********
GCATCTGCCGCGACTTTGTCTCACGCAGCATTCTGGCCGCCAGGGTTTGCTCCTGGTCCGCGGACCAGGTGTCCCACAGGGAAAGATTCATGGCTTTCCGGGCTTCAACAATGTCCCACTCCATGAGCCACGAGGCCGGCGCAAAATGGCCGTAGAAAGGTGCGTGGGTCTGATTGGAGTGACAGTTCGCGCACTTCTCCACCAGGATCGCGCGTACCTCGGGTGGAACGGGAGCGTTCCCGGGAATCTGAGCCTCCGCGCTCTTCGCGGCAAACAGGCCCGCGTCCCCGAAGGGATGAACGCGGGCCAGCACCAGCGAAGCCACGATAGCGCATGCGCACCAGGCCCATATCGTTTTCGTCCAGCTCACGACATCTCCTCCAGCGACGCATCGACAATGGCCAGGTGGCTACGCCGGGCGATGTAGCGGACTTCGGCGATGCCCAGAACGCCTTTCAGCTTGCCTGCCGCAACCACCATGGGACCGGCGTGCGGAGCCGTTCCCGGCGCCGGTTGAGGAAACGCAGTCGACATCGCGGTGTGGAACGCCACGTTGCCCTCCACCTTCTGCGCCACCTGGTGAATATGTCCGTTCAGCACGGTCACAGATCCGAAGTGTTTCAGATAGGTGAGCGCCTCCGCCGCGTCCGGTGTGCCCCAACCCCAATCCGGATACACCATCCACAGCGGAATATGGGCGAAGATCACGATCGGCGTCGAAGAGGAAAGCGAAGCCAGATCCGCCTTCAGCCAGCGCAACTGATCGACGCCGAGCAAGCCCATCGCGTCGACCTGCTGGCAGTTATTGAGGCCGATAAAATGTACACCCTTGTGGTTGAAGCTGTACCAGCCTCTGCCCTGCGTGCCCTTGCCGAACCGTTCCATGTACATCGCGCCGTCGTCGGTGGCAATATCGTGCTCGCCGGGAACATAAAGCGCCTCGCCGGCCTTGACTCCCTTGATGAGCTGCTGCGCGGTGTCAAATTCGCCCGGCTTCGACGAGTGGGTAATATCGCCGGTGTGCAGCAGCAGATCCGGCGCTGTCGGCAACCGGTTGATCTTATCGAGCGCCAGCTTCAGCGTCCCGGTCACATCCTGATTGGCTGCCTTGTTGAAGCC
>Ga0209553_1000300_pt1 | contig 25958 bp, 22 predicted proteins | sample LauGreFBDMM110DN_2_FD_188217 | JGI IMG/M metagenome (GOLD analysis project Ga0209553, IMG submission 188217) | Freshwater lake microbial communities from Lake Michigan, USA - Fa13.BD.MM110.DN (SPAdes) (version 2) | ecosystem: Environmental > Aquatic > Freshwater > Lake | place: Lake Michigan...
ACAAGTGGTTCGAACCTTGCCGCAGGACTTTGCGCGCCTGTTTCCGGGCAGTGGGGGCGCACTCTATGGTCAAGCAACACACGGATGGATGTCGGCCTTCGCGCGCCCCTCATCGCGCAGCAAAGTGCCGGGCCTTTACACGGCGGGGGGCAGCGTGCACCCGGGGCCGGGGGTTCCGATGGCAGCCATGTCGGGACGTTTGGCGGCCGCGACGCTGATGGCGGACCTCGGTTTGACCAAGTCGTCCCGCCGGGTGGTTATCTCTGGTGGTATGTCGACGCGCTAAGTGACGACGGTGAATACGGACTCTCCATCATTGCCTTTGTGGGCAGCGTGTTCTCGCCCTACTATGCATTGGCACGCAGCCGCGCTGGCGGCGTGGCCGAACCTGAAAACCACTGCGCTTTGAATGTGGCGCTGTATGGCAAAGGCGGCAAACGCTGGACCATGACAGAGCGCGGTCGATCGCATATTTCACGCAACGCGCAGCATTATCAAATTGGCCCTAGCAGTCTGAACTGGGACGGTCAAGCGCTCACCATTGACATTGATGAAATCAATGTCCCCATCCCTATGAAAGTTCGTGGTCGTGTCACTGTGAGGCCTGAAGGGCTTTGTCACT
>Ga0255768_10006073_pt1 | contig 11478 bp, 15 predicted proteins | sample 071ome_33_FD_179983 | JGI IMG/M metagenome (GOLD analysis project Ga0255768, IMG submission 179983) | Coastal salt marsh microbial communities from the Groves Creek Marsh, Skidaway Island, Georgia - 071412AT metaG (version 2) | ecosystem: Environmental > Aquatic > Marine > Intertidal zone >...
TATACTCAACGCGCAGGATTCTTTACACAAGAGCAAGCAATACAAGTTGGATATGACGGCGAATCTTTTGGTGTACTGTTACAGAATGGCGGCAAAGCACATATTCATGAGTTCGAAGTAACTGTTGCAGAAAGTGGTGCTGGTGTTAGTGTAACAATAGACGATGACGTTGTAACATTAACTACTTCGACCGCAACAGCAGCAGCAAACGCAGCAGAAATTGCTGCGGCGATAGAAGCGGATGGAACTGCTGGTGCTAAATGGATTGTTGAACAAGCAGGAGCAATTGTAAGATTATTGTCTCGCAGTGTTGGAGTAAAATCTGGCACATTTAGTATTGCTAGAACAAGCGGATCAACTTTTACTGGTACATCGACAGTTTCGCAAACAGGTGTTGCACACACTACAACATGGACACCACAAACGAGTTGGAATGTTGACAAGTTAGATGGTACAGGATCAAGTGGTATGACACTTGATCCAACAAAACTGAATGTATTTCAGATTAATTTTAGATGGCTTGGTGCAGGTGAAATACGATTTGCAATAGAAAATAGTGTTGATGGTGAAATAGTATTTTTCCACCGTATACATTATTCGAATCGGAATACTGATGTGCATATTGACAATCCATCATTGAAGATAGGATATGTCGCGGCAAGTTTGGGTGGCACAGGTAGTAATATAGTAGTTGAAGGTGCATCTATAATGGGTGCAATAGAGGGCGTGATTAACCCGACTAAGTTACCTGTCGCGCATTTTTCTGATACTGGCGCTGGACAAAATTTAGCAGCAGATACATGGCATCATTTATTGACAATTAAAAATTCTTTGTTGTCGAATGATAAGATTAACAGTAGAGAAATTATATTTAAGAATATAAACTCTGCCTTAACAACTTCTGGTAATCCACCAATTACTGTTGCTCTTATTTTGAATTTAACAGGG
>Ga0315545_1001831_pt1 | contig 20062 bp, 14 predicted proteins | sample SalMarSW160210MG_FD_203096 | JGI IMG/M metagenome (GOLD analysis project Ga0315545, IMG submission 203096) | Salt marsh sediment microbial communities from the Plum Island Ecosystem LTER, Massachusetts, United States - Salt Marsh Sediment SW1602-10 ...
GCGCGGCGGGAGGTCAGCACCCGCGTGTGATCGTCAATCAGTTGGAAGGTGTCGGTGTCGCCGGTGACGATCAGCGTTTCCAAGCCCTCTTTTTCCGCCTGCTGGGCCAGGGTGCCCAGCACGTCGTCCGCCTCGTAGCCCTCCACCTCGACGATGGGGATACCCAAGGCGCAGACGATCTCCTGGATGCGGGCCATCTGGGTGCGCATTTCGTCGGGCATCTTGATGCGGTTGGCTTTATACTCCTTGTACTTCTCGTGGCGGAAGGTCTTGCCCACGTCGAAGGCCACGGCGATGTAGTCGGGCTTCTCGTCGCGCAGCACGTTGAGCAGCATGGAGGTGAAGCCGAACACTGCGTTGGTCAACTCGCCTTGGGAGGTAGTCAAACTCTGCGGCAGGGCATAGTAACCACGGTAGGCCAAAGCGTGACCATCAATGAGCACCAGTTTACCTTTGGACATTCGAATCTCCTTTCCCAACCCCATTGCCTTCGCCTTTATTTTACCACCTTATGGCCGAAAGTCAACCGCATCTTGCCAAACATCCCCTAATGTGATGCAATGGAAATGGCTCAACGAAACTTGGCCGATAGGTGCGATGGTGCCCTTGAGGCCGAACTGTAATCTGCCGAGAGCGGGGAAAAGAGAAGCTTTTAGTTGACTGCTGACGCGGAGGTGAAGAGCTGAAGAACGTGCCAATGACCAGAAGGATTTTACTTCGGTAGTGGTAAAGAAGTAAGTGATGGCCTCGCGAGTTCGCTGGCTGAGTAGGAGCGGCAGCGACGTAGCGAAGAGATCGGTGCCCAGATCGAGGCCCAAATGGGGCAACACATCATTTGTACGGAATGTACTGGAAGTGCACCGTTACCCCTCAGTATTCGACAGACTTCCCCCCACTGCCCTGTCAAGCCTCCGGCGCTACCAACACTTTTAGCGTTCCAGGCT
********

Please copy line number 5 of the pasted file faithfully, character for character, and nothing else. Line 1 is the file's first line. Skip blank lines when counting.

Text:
TATACTCAACGCGCAGGATTCTTTACACAAGAGCAAGCAATACAAGTTGGATATGACGGCGAATCTTTTGGTGTACTGTTACAGAATGGCGGCAAAGCACATATTCATGAGTTCGAAGTAACTGTTGCAGAAAGTGGTGCTGGTGTTAGTGTAACAATAGACGATGACGTTGTAACATTAACTACTTCGACCGCAACAGCAGCAGCAAACGCAGCAGAAATTGCTGCGGCGATAGAAGCGGATGGAACTGCTGGTGCTAAATGGATTGTTGAACAAGCAGGAGCAATTGTAAGATTATTGTCTCGCAGTGTTGGAGTAAAATCTGGCACATTTAGTATTGCTAGAACAAGCGGATCAACTTTTACTGGTACATCGACAGTTTCGCAAACAGGTGTTGCACACACTACAACATGGACACCACAAACGAGTTGGAATGTTGACAAGTTAGATGGTACAGGATCAAGTGGTATGACACTTGATCCAACAAAACTGAATGTATTTCAGATTAATTTTAGATGGCTTGGTGCAGGTGAAATACGATTTGCAATAGAAAATAGTGTTGATGGTGAAATAGTATTTTTCCACCGTATACATTATTCGAATCGGAATACTGATGTGCATATTGACAATCCATCATTGAAGATAGGATATGTCGCGGCAAGTTTGGGTGGCACAGGTAGTAATATAGTAGTTGAAGGTGCATCTATAATGGGTGCAATAGAGGGCGTGATTAACCCGACTAAGTTACCTGTCGCGCATTTTTCTGATACTGGCGCTGGACAAAATTTAGCAGCAGATACATGGCATCATTTATTGACAATTAAAAATTCTTTGTTGTCGAATGATAAGATTAACAGTAGAGAAATTATATTTAAGAATATAAACTCTGCCTTAACAACTTCTGGTAATCCACCAATTACTGTTGCTCTTATTTTGAATTTAACAGGG